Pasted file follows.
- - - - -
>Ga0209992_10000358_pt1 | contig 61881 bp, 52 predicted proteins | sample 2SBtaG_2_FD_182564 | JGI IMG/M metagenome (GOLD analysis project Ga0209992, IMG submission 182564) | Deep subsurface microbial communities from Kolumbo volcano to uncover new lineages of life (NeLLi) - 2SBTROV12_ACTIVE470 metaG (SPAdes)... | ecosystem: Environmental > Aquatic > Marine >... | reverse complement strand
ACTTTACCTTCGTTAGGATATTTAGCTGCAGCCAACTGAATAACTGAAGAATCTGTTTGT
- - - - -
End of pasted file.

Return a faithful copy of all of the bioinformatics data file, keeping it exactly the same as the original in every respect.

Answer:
>Ga0209992_10000358_pt1 | contig 61881 bp, 52 predicted proteins | sample 2SBtaG_2_FD_182564 | JGI IMG/M metagenome (GOLD analysis project Ga0209992, IMG submission 182564) | Deep subsurface microbial communities from Kolumbo volcano to uncover new lineages of life (NeLLi) - 2SBTROV12_ACTIVE470 metaG (SPAdes)... | ecosystem: Environmental > Aquatic > Marine >... | reverse complement strand
ACTTTACCTTCGTTAGGATATTTAGCTGCAGCCAACTGAATAACTGAAGAATCTGTTTGT